The Daily Star Sunday has been forced to issue an apology after the press watchdog judged a story it published falsely claimed that UK mosques were raising money to fund terrorism.
Richard Desmond’s Sunday tabloid published an apology on page two of the paper yesterday (Monday) following the IPSO judgement.
The ruling follows just days after rival tabloid the sun was judged to have breached the Editors’ Code by publishing a “significantly misleading” front page headline ‘1 in 5 Brit Muslims’ sympathy for jihadis.”.
The assistant general secretary of the Muslim Council Miqdaad Versi complained to IPSO about the accuracy of the Daily Star Sunday article, which was published in print on 22 November with the headline “UK mosques give cash for terror”. It was also publishned online with the headline “UK mosques fundraising for terror”.
The articles suggested that money was being transferred to Bosnia in order to fund terrorist training camps in the country.
Versi complained to IPSO after he said the article was inaccurate as it suggested that mosques, in general, were funding terrorist training camps in Bosnia.
IPSO assessed the article under clause one of the Editors' Code which states:
(i) The press must take care not to publish inaccurate, misleading or distorted information, including pictures.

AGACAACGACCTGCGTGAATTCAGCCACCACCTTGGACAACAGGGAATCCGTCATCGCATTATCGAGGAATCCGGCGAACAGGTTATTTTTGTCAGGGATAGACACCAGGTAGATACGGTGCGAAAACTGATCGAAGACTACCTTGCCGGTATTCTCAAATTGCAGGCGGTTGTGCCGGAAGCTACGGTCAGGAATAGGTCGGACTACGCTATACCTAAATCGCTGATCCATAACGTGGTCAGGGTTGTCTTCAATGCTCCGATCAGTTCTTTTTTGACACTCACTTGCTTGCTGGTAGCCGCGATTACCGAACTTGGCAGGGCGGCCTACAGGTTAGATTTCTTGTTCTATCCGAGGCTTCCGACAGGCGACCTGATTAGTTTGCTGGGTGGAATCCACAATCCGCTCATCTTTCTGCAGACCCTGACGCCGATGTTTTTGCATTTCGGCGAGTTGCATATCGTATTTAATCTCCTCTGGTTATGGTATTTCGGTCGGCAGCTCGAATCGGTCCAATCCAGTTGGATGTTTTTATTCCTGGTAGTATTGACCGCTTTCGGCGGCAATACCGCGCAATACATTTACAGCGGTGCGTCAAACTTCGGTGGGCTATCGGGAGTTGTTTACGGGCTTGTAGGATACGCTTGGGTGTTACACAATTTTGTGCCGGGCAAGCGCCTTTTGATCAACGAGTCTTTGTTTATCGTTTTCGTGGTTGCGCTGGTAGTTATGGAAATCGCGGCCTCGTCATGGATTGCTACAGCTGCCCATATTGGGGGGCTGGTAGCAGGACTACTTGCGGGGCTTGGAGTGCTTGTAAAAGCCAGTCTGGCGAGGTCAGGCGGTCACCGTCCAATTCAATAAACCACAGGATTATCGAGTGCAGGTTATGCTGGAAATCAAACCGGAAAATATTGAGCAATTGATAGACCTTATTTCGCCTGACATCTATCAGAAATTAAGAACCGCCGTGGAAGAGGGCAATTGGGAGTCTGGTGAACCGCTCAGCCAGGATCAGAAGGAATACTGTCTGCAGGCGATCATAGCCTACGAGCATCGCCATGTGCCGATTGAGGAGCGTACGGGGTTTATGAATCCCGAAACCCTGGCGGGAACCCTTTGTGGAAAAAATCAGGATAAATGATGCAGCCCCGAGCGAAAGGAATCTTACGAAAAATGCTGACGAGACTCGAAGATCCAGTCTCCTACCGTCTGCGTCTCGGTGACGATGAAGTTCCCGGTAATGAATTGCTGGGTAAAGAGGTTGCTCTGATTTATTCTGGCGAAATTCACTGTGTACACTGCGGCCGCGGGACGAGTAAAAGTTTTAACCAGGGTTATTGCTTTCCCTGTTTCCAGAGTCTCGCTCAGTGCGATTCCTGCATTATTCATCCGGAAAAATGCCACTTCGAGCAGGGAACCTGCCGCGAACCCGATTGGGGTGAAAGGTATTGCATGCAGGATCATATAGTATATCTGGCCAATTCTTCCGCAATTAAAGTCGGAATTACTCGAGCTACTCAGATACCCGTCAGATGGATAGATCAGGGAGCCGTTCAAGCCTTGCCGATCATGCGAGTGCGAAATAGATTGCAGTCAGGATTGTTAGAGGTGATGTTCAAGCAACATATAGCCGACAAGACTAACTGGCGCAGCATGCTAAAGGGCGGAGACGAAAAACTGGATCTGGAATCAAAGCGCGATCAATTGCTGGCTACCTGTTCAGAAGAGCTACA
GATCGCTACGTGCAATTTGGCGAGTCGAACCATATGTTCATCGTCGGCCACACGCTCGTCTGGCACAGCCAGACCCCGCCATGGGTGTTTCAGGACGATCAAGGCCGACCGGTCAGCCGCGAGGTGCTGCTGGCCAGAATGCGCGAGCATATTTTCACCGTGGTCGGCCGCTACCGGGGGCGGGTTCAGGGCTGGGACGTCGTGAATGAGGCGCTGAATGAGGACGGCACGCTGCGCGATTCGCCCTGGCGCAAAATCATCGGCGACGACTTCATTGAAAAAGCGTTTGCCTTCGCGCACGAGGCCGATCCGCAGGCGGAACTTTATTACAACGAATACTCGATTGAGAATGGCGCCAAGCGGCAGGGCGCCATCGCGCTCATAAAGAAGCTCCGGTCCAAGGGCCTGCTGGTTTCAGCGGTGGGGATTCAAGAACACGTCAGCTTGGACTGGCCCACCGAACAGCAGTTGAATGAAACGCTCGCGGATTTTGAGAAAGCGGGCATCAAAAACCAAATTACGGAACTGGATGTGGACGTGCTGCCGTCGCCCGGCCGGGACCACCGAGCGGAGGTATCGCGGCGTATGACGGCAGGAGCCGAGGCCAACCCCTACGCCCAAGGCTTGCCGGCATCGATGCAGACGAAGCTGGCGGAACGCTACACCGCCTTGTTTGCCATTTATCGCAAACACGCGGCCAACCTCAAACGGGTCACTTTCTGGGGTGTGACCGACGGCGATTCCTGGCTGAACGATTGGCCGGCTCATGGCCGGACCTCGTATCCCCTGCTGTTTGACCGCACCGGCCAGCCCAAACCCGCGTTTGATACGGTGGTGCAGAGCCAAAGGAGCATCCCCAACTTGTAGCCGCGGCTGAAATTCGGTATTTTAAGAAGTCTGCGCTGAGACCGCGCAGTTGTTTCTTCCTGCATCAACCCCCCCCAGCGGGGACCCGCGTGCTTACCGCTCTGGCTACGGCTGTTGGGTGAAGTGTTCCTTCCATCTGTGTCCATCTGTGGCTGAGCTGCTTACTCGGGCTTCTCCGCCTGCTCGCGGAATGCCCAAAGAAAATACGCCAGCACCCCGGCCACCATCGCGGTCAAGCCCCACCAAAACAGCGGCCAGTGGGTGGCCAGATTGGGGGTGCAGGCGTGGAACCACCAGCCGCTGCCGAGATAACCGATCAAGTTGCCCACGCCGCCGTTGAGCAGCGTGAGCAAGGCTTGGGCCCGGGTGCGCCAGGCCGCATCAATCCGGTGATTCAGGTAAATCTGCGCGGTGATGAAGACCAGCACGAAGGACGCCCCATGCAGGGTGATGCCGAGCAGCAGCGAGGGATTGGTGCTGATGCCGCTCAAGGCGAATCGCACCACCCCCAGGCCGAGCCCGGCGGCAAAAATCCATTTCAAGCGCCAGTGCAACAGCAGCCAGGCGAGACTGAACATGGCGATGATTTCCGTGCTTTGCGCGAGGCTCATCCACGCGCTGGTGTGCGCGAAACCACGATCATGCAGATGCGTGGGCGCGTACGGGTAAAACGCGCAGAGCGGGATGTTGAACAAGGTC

(ii) A significant inaccuracy, misleading statement or distortion once recognised must be corrected, promptly and with due prominence, and – where appropriate – an apology published.
(iii) The press, whilst free to be partisan, must distinguish clearly between comment, conjecture and fact.
It ruled that the article had breached Clause 1 (i) of the Editors' Code.
In its ruling IPSO said: “Both the print and online version of the headline represented a failure to take care over the accuracy of the article."
The correction appeared on page 2 of the Sunday tabloid in its corrections and clarifications column.
Versi said: "There is growing Islamophobia in the UK today, with more and more people having negative attitudes towards Muslims. In such a climate, it is very important that newspapers are careful in reporting facts accurately. In this case, the newspaper wrongly alleged that UK mosques were fundraising for terror without any evidence.
"Such sensationalism creates real damage as it reinforces an unfounded assumption that mosques across the UK are a problem in our society. I hope that through this correction, isolated incidents can be seen for what they are – actions by fringe elements of society, and not linked to Muslim institutions such as mosques.”